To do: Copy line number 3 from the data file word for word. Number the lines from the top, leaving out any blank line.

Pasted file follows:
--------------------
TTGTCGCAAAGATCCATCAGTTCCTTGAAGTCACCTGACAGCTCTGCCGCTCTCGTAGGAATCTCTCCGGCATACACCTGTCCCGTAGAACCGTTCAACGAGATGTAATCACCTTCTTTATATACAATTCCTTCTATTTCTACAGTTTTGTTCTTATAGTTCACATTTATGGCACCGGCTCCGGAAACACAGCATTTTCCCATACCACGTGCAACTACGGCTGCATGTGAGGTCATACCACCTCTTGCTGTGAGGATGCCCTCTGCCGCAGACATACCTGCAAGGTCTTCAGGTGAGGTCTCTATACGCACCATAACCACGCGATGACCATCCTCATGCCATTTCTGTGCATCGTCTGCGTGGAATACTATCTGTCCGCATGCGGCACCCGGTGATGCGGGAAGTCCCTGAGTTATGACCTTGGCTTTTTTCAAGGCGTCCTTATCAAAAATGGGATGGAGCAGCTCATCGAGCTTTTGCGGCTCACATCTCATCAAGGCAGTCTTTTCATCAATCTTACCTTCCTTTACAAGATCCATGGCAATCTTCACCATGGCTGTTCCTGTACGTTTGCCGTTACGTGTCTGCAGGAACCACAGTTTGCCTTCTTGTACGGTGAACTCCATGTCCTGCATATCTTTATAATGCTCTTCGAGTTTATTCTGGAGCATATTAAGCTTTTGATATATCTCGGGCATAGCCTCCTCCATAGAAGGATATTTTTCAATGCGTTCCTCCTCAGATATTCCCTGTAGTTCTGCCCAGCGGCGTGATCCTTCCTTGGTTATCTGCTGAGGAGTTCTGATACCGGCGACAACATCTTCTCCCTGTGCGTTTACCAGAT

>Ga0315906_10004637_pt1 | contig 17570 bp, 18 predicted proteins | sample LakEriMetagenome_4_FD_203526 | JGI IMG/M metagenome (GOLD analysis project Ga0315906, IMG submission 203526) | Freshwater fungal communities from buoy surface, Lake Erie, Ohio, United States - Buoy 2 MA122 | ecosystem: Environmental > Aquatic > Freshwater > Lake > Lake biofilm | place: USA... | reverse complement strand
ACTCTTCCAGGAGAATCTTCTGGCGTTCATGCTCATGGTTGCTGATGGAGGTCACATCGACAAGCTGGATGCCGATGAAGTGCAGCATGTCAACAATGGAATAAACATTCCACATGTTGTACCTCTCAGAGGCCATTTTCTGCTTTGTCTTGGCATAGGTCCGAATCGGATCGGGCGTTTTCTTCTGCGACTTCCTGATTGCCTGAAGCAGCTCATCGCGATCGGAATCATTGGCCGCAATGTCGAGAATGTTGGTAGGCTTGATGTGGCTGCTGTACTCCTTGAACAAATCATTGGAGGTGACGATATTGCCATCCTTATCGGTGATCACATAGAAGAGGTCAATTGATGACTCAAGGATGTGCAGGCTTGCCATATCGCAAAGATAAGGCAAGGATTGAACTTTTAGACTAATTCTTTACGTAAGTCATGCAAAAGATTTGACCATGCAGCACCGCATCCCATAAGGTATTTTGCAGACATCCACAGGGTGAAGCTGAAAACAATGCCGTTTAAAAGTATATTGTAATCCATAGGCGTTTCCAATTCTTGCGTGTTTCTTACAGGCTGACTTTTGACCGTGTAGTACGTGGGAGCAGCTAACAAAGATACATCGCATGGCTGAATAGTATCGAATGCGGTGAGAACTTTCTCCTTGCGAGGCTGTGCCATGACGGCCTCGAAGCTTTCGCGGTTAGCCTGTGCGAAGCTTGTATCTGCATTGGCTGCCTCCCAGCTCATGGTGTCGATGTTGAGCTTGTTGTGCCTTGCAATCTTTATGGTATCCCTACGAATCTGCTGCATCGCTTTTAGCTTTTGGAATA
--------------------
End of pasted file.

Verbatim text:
ACTCTTCCAGGAGAATCTTCTGGCGTTCATGCTCATGGTTGCTGATGGAGGTCACATCGACAAGCTGGATGCCGATGAAGTGCAGCATGTCAACAATGGAATAAACATTCCACATGTTGTACCTCTCAGAGGCCATTTTCTGCTTTGTCTTGGCATAGGTCCGAATCGGATCGGGCGTTTTCTTCTGCGACTTCCTGATTGCCTGAAGCAGCTCATCGCGATCGGAATCATTGGCCGCAATGTCGAGAATGTTGGTAGGCTTGATGTGGCTGCTGTACTCCTTGAACAAATCATTGGAGGTGACGATATTGCCATCCTTATCGGTGATCACATAGAAGAGGTCAATTGATGACTCAAGGATGTGCAGGCTTGCCATATCGCAAAGATAAGGCAAGGATTGAACTTTTAGACTAATTCTTTACGTAAGTCATGCAAAAGATTTGACCATGCAGCACCGCATCCCATAAGGTATTTTGCAGACATCCACAGGGTGAAGCTGAAAACAATGCCGTTTAAAAGTATATTGTAATCCATAGGCGTTTCCAATTCTTGCGTGTTTCTTACAGGCTGACTTTTGACCGTGTAGTACGTGGGAGCAGCTAACAAAGATACATCGCATGGCTGAATAGTATCGAATGCGGTGAGAACTTTCTCCTTGCGAGGCTGTGCCATGACGGCCTCGAAGCTTTCGCGGTTAGCCTGTGCGAAGCTTGTATCTGCATTGGCTGCCTCCCAGCTCATGGTGTCGATGTTGAGCTTGTTGTGCCTTGCAATCTTTATGGTATCCCTACGAATCTGCTGCATCGCTTTTAGCTTTTGGAATA